Patriotism Through the Eyes of Social Media

All of us can remember where we were on September 11, 2001. Some of us were at work, school or watching the tragic event unfold on television. Unfortunately, most of us cannot remember where we were or even what we did the following day. I, however, may not remember exactly what I did as a person on September 12, 2001, but I remember very vividly what we did as a nation: we came together as one.

All of us can remember where we were on September 11, 2001. Some of us were at work, school or watching the tragic event unfold on television. Unfortunately, most of us cannot remember where we were or even what we did the following day. I, however, may not remember exactly what I did as a person on September 12, 2001, but I remember very vividly what we did as a nation: we came together as one.

The streets were filled with American flags, and we as a nation mourned together. The little discourses didn’t matter anymore; we held out our hands to help those in need of support. We became less self-interested and in the process, we came together in unity.

Even though we became close, we still didn’t fully understand the concept of sharing. The patriotism we saw yesterday was different than the patriotism we saw back in 2001. The concept of patriotism itself was the same, but the way it was spread was different. Not only did we fly American flags at our homes, but we expressed the way we felt about our country on social networking websites.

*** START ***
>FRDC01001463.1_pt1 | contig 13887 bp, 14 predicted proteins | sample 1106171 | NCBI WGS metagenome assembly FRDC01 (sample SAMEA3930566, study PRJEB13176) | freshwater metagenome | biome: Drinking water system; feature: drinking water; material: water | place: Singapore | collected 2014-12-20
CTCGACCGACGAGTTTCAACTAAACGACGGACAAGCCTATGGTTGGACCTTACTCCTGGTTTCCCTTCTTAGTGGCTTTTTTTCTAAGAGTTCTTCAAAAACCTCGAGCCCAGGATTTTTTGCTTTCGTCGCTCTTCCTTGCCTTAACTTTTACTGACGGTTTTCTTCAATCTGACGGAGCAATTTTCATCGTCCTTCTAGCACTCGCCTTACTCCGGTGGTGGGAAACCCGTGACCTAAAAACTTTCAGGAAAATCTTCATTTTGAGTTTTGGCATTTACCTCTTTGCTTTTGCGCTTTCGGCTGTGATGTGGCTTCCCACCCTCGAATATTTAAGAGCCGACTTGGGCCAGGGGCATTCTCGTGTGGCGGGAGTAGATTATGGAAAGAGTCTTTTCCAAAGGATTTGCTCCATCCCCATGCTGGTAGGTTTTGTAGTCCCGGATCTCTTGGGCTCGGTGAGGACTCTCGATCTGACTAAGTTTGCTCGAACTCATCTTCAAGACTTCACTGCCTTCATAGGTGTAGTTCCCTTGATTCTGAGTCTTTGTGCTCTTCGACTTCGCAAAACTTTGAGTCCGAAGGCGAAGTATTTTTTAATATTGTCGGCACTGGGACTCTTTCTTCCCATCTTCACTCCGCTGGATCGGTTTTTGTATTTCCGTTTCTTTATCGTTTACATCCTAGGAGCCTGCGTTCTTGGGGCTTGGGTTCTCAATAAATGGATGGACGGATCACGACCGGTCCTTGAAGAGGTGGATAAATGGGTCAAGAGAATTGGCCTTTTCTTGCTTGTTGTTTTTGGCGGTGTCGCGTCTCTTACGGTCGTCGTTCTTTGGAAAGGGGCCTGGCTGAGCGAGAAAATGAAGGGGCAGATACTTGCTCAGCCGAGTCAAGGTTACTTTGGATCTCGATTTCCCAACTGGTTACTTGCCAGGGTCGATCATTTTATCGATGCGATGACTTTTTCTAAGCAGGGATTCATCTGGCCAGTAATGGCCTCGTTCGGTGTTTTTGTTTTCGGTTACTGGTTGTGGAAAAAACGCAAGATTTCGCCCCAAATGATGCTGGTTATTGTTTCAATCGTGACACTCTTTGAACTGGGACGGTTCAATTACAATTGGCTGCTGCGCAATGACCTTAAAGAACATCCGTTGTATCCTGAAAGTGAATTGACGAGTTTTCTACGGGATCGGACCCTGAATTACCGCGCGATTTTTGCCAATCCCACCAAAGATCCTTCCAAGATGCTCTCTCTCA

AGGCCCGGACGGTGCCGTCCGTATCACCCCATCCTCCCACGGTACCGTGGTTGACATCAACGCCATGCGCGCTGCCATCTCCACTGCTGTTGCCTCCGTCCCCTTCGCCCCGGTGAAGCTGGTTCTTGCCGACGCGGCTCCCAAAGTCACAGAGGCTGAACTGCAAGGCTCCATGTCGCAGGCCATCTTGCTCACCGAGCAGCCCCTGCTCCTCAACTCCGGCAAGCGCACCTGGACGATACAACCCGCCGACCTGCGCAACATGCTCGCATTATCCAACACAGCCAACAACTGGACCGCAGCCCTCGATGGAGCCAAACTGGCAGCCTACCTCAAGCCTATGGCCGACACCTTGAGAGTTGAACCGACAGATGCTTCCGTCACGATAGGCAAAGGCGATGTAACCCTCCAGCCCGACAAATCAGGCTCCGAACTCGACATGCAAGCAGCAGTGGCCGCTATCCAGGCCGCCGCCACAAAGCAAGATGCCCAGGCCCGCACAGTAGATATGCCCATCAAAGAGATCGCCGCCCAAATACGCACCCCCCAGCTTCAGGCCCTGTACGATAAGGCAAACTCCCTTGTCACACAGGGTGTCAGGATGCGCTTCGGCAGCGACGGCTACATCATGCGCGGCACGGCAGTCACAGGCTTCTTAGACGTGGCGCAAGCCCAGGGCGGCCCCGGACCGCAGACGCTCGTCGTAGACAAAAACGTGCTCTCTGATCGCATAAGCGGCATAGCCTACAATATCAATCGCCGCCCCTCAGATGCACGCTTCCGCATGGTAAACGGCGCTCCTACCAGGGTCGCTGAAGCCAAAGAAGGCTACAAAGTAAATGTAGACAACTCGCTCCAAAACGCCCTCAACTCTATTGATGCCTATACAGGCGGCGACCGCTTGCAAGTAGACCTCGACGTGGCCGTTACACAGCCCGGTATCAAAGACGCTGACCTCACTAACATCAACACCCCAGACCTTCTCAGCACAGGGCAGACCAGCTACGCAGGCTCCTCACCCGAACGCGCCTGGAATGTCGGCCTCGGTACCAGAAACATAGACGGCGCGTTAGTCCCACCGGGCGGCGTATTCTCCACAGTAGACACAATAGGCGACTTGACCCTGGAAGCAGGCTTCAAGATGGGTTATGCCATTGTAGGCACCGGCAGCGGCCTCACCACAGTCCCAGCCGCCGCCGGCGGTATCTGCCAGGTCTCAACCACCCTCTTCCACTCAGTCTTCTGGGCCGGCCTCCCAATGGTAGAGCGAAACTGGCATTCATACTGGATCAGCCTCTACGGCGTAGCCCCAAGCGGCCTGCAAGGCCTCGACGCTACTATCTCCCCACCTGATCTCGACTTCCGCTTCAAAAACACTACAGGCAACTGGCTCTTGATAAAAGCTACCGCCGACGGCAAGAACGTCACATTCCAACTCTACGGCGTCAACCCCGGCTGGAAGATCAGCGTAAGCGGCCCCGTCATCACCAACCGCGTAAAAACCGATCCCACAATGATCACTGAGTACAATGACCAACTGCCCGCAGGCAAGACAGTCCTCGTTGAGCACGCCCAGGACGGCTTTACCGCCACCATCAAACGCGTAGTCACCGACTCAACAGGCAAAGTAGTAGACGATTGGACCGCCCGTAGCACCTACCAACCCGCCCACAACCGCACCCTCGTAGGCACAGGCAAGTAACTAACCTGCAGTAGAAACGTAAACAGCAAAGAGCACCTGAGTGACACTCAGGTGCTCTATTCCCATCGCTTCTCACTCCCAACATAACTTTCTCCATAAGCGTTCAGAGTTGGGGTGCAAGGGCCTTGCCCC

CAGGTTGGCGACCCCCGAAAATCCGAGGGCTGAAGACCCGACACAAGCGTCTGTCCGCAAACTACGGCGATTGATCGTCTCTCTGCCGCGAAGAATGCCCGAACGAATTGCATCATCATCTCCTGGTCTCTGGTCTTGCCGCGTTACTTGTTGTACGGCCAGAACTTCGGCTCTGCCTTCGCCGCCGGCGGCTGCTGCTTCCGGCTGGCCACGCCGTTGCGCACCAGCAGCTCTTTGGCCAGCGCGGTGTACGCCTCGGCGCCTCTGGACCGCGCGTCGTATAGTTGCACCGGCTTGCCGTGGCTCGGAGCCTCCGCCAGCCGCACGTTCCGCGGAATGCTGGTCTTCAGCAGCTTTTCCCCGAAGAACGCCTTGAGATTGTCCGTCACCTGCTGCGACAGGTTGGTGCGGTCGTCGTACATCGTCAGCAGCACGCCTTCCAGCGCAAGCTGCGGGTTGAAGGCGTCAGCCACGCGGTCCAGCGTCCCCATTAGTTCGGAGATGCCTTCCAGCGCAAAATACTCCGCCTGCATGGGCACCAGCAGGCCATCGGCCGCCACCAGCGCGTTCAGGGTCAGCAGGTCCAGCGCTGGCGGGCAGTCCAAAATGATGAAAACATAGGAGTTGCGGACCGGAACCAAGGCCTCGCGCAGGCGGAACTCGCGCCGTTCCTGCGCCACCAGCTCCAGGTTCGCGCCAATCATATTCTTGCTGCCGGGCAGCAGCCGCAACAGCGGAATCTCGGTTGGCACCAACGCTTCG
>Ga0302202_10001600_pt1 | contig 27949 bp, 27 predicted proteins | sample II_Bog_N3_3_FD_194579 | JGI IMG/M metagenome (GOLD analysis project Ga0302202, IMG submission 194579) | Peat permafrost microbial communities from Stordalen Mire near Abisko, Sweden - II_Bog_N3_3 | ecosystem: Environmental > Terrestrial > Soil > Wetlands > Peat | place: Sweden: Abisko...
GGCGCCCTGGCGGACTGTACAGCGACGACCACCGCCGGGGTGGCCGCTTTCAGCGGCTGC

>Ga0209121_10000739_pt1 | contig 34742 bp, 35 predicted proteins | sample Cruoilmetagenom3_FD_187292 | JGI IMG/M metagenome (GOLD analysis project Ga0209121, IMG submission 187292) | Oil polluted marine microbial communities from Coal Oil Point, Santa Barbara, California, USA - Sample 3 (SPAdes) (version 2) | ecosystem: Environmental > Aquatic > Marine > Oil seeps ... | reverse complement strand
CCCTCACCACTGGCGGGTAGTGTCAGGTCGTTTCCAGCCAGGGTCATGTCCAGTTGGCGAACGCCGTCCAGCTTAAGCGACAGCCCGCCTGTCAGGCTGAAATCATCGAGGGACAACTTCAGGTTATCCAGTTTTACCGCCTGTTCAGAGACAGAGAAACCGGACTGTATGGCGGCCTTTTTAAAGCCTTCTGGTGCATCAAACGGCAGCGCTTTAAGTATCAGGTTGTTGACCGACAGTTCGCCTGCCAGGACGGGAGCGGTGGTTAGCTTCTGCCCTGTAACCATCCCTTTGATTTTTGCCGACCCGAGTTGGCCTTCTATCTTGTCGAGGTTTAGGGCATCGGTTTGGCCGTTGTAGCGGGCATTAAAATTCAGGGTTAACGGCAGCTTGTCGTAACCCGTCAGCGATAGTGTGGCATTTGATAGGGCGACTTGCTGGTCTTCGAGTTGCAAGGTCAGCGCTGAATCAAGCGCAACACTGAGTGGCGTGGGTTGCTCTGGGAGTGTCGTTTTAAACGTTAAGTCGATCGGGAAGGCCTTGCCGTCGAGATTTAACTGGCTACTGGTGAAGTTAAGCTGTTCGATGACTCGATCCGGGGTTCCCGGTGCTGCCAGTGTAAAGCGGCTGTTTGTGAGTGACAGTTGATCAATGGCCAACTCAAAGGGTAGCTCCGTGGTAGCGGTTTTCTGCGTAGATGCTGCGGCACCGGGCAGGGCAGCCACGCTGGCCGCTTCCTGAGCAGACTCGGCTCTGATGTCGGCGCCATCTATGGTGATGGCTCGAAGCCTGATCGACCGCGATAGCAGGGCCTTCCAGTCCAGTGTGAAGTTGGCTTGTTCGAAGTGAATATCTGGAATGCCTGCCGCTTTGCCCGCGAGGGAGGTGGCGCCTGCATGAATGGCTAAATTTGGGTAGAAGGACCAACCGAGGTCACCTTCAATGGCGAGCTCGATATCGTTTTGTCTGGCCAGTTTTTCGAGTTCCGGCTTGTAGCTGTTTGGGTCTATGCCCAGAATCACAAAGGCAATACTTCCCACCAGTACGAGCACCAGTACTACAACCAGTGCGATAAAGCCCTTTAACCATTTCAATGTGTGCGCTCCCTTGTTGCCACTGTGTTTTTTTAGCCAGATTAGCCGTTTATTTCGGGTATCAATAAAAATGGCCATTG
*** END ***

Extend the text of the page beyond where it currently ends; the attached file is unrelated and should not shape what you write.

According to Trendistic, #godblessamerica rose from 0% on September 10, 2011 to .38% on September 11, 2011:

If Twitter and Facebook were around in 2001, what type of  patriotism would we have seen?

CJ Arlotta covers the world of social gaming for development firms as well as the average consumer. Currently, he is accumulating more knowledge of the international gaming market to follow and understand what global developers may need to compete with already striving markets.  Check out CJ Media Solutions for more.